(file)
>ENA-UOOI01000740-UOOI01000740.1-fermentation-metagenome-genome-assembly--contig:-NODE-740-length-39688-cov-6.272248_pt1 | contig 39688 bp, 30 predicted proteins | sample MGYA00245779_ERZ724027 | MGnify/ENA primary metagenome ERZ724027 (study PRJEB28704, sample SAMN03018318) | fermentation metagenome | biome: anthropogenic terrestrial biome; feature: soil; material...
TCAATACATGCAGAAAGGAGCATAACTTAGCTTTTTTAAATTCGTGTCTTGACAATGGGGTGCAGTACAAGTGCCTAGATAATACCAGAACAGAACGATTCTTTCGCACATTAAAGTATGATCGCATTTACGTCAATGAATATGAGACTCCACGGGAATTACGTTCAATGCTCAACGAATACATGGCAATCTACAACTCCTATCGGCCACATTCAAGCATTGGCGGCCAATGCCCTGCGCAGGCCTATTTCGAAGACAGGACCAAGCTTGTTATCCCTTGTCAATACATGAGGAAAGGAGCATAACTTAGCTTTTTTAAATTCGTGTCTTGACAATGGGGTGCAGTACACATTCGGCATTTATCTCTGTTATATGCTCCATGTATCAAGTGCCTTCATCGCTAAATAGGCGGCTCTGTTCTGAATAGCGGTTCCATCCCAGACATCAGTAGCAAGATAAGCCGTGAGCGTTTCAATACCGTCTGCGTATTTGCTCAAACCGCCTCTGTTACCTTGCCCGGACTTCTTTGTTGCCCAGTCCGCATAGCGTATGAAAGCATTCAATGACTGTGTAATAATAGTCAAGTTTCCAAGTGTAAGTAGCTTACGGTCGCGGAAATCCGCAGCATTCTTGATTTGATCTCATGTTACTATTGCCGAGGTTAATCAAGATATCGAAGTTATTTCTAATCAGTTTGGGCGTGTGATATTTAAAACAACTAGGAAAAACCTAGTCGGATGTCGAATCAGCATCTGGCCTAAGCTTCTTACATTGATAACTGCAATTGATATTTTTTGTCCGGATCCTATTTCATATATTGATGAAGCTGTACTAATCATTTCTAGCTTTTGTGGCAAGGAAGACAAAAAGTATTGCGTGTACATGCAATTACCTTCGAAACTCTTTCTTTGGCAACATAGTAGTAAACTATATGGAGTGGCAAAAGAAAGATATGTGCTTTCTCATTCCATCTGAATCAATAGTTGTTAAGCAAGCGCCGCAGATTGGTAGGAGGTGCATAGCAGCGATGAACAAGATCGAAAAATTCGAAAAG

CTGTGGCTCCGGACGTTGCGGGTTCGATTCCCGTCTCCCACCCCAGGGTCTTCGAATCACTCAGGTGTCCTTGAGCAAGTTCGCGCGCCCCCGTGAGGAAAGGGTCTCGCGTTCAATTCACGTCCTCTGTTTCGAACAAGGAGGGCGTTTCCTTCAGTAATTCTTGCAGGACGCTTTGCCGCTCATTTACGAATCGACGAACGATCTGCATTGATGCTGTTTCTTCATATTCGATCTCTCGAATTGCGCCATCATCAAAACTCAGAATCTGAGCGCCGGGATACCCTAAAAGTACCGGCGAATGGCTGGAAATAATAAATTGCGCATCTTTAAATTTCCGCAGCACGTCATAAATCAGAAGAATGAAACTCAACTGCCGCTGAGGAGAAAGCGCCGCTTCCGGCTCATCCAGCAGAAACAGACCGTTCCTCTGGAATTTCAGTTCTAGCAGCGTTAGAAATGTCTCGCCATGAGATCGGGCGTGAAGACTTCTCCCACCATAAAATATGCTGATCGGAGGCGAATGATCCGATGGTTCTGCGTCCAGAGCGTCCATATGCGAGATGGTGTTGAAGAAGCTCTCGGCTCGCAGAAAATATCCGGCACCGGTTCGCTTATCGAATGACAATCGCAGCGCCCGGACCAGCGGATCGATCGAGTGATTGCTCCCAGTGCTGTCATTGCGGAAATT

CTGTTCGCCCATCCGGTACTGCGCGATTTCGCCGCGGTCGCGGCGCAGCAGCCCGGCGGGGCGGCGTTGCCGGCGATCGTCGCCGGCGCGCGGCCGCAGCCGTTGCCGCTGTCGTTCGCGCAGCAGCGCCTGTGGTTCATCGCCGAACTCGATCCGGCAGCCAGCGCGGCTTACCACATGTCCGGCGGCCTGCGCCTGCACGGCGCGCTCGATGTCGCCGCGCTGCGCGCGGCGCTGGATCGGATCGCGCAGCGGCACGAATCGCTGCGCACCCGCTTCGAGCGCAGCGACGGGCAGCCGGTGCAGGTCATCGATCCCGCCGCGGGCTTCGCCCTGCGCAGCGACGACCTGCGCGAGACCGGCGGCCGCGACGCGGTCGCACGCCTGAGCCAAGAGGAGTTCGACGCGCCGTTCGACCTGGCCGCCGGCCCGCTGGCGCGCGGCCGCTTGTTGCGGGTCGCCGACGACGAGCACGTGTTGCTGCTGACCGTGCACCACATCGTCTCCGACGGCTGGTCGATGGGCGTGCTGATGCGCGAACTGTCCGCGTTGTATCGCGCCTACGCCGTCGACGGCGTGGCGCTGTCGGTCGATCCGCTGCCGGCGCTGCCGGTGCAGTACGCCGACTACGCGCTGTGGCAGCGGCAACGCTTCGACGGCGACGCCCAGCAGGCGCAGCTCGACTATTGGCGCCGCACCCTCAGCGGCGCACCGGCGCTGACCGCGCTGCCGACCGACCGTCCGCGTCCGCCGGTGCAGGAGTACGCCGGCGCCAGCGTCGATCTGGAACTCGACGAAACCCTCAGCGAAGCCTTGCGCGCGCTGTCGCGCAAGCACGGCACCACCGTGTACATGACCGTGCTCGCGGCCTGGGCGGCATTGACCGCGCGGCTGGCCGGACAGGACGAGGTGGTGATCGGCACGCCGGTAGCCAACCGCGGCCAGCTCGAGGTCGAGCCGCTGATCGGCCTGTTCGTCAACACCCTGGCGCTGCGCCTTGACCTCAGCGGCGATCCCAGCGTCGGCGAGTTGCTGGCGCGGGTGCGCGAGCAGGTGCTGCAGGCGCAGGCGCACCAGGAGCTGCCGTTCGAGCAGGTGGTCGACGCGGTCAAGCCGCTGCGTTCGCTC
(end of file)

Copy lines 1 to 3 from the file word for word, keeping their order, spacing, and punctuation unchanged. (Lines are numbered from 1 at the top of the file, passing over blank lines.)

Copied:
>ENA-UOOI01000740-UOOI01000740.1-fermentation-metagenome-genome-assembly--contig:-NODE-740-length-39688-cov-6.272248_pt1 | contig 39688 bp, 30 predicted proteins | sample MGYA00245779_ERZ724027 | MGnify/ENA primary metagenome ERZ724027 (study PRJEB28704, sample SAMN03018318) | fermentation metagenome | biome: anthropogenic terrestrial biome; feature: soil; material...
TCAATACATGCAGAAAGGAGCATAACTTAGCTTTTTTAAATTCGTGTCTTGACAATGGGGTGCAGTACAAGTGCCTAGATAATACCAGAACAGAACGATTCTTTCGCACATTAAAGTATGATCGCATTTACGTCAATGAATATGAGACTCCACGGGAATTACGTTCAATGCTCAACGAATACATGGCAATCTACAACTCCTATCGGCCACATTCAAGCATTGGCGGCCAATGCCCTGCGCAGGCCTATTTCGAAGACAGGACCAAGCTTGTTATCCCTTGTCAATACATGAGGAAAGGAGCATAACTTAGCTTTTTTAAATTCGTGTCTTGACAATGGGGTGCAGTACACATTCGGCATTTATCTCTGTTATATGCTCCATGTATCAAGTGCCTTCATCGCTAAATAGGCGGCTCTGTTCTGAATAGCGGTTCCATCCCAGACATCAGTAGCAAGATAAGCCGTGAGCGTTTCAATACCGTCTGCGTATTTGCTCAAACCGCCTCTGTTACCTTGCCCGGACTTCTTTGTTGCCCAGTCCGCATAGCGTATGAAAGCATTCAATGACTGTGTAATAATAGTCAAGTTTCCAAGTGTAAGTAGCTTACGGTCGCGGAAATCCGCAGCATTCTTGATTTGATCTCATGTTACTATTGCCGAGGTTAATCAAGATATCGAAGTTATTTCTAATCAGTTTGGGCGTGTGATATTTAAAACAACTAGGAAAAACCTAGTCGGATGTCGAATCAGCATCTGGCCTAAGCTTCTTACATTGATAACTGCAATTGATATTTTTTGTCCGGATCCTATTTCATATATTGATGAAGCTGTACTAATCATTTCTAGCTTTTGTGGCAAGGAAGACAAAAAGTATTGCGTGTACATGCAATTACCTTCGAAACTCTTTCTTTGGCAACATAGTAGTAAACTATATGGAGTGGCAAAAGAAAGATATGTGCTTTCTCATTCCATCTGAATCAATAGTTGTTAAGCAAGCGCCGCAGATTGGTAGGAGGTGCATAGCAGCGATGAACAAGATCGAAAAATTCGAAAAG

CTGTGGCTCCGGACGTTGCGGGTTCGATTCCCGTCTCCCACCCCAGGGTCTTCGAATCACTCAGGTGTCCTTGAGCAAGTTCGCGCGCCCCCGTGAGGAAAGGGTCTCGCGTTCAATTCACGTCCTCTGTTTCGAACAAGGAGGGCGTTTCCTTCAGTAATTCTTGCAGGACGCTTTGCCGCTCATTTACGAATCGACGAACGATCTGCATTGATGCTGTTTCTTCATATTCGATCTCTCGAATTGCGCCATCATCAAAACTCAGAATCTGAGCGCCGGGATACCCTAAAAGTACCGGCGAATGGCTGGAAATAATAAATTGCGCATCTTTAAATTTCCGCAGCACGTCATAAATCAGAAGAATGAAACTCAACTGCCGCTGAGGAGAAAGCGCCGCTTCCGGCTCATCCAGCAGAAACAGACCGTTCCTCTGGAATTTCAGTTCTAGCAGCGTTAGAAATGTCTCGCCATGAGATCGGGCGTGAAGACTTCTCCCACCATAAAATATGCTGATCGGAGGCGAATGATCCGATGGTTCTGCGTCCAGAGCGTCCATATGCGAGATGGTGTTGAAGAAGCTCTCGGCTCGCAGAAAATATCCGGCACCGGTTCGCTTATCGAATGACAATCGCAGCGCCCGGACCAGCGGATCGATCGAGTGATTGCTCCCAGTGCTGTCATTGCGGAAATT